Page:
Fungi are the principal degraders of biomass in terrestrial ecosystems and establish important interactions with plants and animals1,2,3. However, our current understanding of fungal evolutionary diversity is incomplete4 and is based upon species amenable to growth in culture1. These culturable fungi are typically yeast or filamentous forms, bound by a rigid cell wall rich in chitin. Evolution of this body plan was thought critical for the success of the Fungi, enabling them to adapt to heterogeneous habitats and live by osmotrophy: extracellular digestion followed by nutrient uptake5. Here we investigate the ecology and cell biology of a previously undescribed and highly diverse form of eukaryotic life that branches with the Fungi, using environmental DNA analyses combined with fluorescent detection via DNA probes. This clade is present in numerous ecosystems including soil, freshwater and aquatic sediments. Phylogenetic analyses using multiple ribosomal RNA genes place this clade with Rozella, the putative primary branch of the fungal kingdom1. Tyramide signal amplification coupled with group-specific fluorescence in situ hybridization reveals that the target cells are small eukaryotes of 3–5 μm in length, capable of forming a microtubule-based flagellum. Co-staining with cell wall markers demonstrates that representatives from the clade do not produce a chitin-rich cell wall during any of the life cycle stages observed and therefore do not conform to the standard fungal body plan5. We name this highly diverse clade the cryptomycota in anticipation of formal classification.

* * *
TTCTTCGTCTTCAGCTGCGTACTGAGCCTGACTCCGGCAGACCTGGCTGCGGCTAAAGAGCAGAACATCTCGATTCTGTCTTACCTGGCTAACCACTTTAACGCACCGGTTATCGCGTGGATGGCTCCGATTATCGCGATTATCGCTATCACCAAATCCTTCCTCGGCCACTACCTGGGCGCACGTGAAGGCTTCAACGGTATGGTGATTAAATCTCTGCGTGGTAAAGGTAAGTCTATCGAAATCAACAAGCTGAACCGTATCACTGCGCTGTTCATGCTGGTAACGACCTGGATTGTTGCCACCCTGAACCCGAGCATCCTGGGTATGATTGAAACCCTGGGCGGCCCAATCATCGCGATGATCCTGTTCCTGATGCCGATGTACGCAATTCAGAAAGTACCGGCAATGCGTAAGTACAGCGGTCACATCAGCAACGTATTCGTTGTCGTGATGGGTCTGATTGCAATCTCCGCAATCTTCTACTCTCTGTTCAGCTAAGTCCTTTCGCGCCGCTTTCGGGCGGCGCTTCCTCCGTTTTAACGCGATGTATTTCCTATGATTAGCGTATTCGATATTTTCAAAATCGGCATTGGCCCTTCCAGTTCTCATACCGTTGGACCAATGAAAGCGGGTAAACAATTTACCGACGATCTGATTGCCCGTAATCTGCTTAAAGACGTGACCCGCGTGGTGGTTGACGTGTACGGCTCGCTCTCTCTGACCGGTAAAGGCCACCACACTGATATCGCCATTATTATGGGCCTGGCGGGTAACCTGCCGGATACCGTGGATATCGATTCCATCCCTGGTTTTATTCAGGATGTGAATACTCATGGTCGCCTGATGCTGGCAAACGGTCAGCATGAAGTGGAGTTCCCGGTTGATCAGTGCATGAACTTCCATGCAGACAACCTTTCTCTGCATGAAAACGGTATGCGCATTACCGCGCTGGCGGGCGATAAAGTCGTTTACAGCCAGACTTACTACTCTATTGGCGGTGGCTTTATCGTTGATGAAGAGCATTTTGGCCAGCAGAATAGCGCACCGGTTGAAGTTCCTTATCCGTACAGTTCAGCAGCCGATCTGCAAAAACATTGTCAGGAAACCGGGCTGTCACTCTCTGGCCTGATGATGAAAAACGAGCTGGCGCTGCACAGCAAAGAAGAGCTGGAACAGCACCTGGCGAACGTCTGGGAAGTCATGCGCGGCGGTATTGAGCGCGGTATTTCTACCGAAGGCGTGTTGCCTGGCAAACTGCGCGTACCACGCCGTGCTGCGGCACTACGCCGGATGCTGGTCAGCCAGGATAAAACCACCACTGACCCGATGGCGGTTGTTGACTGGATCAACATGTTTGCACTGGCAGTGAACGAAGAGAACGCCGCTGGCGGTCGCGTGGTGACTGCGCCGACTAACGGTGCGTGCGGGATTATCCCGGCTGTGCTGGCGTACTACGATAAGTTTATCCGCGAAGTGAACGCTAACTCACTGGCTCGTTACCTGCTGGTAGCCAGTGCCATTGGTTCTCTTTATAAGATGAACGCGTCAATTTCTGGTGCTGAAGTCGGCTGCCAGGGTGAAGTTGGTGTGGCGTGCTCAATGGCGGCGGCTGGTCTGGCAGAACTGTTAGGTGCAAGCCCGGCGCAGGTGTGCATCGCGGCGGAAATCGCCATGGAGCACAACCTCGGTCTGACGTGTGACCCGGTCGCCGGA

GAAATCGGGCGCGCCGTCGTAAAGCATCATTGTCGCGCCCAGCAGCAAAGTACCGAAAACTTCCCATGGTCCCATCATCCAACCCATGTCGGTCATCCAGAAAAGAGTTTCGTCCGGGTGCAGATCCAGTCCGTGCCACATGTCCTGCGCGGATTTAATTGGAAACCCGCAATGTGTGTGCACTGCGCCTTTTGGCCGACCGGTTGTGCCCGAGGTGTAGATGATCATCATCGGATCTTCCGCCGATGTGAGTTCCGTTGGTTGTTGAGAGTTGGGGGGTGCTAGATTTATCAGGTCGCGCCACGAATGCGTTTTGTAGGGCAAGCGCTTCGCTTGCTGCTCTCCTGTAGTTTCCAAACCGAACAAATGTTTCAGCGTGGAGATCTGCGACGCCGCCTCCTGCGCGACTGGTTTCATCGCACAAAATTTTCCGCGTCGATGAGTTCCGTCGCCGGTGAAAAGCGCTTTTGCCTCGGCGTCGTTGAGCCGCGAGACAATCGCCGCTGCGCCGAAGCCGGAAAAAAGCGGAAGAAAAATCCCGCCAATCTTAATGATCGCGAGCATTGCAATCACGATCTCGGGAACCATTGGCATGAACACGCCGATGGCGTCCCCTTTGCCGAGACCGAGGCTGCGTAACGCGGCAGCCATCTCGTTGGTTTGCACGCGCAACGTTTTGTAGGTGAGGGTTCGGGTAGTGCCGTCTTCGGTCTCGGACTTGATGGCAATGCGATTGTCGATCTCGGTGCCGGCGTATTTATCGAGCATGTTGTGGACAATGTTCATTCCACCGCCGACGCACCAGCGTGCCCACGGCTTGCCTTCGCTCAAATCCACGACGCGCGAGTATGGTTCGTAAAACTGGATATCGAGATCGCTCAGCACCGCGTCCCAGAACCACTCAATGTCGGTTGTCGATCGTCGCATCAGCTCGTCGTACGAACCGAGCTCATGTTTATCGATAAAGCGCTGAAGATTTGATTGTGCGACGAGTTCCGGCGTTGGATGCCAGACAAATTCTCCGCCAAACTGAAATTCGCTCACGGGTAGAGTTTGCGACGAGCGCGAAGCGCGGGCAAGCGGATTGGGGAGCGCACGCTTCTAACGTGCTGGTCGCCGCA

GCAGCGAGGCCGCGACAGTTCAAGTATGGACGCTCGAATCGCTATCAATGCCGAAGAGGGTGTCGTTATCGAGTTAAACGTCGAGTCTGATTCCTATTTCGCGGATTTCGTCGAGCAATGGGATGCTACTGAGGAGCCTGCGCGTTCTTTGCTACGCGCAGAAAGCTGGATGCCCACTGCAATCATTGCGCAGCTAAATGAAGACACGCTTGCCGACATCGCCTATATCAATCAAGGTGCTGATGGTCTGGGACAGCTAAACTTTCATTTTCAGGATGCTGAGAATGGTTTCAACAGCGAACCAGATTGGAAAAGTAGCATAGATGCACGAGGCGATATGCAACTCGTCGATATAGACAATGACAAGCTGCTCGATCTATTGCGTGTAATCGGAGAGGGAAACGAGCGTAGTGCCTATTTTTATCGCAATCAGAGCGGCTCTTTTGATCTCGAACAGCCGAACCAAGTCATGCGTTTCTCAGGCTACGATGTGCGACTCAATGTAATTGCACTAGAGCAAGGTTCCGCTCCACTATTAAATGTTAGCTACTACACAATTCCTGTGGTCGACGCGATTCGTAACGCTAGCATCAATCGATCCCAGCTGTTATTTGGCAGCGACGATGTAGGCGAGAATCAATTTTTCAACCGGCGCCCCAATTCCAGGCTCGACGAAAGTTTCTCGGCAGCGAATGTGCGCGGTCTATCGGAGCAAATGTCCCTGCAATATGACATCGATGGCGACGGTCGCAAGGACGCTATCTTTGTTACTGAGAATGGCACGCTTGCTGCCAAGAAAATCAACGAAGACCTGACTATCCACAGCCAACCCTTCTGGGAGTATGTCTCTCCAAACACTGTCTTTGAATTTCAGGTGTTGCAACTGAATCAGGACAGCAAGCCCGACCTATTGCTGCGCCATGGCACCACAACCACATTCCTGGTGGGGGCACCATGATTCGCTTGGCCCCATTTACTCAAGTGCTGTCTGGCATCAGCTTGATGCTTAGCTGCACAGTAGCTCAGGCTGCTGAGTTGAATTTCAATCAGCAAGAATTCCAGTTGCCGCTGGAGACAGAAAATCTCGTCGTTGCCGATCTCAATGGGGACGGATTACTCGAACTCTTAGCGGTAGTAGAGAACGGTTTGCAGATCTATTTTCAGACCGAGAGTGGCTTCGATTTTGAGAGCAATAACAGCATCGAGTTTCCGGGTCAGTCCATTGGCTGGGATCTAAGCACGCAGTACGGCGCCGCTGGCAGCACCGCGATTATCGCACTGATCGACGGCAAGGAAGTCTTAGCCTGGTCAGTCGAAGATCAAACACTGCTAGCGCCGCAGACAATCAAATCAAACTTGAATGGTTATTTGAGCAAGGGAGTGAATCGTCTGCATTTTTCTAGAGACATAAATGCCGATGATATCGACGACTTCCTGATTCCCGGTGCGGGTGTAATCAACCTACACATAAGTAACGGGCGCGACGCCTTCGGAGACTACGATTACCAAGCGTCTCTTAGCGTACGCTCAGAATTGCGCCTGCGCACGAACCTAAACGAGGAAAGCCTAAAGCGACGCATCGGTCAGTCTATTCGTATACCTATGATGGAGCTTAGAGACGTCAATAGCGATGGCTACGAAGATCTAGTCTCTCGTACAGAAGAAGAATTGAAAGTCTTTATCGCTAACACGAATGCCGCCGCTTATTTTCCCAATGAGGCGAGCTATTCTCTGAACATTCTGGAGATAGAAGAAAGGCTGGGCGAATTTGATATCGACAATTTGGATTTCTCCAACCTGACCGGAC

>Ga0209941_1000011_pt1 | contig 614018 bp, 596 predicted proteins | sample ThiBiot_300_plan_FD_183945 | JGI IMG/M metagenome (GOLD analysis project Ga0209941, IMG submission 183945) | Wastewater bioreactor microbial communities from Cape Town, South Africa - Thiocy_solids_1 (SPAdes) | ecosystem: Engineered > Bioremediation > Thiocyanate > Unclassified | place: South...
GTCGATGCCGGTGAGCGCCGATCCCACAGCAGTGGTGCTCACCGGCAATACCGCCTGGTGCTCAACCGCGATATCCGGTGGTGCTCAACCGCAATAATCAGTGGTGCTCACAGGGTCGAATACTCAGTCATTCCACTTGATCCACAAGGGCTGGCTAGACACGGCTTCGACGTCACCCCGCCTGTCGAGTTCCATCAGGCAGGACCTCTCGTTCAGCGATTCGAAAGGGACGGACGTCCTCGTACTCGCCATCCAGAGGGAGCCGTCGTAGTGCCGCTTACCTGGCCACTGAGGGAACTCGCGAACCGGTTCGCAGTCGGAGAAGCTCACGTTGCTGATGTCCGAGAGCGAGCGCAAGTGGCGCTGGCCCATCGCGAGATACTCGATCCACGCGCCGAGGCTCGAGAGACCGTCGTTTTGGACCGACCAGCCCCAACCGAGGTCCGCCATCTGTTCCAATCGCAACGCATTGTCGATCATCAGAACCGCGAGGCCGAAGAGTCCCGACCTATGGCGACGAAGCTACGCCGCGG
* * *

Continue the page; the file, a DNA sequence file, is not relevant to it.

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We thank: N. J. Talbot for advice, K. Gull for the TAT1 antibody, L. Guillou for access to curated SSU database and the Broad Institute of the Massachusetts Institute of Technology and Harvard for making their Rhizopus and Batrachochytrium genome sequence data publicly available. T.A.R. thanks the Leverhulme Trust for fellowship support. This work was primarily supported by a Natural Environment Research Council grant UK (NE/F011709/1). Additional support came from the Systematic Research Fund (awarded by the Systematics Association and the Linnean Society) to T.A.R., project FLAME (CGL2010-16304, MICINN) to R. M. and the BioMarKs project (European Funding Agencies from the ERA-net program BiodivERsA) to T.A.R. and R.M.
The authors declare no competing financial interests.
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Jones, M., Forn, I., Gadelha, C. et al. Discovery of novel intermediate forms redefines the fungal tree of life. Nature 474, 200–203 (2011). https://doi.org/10.1038/nature09984
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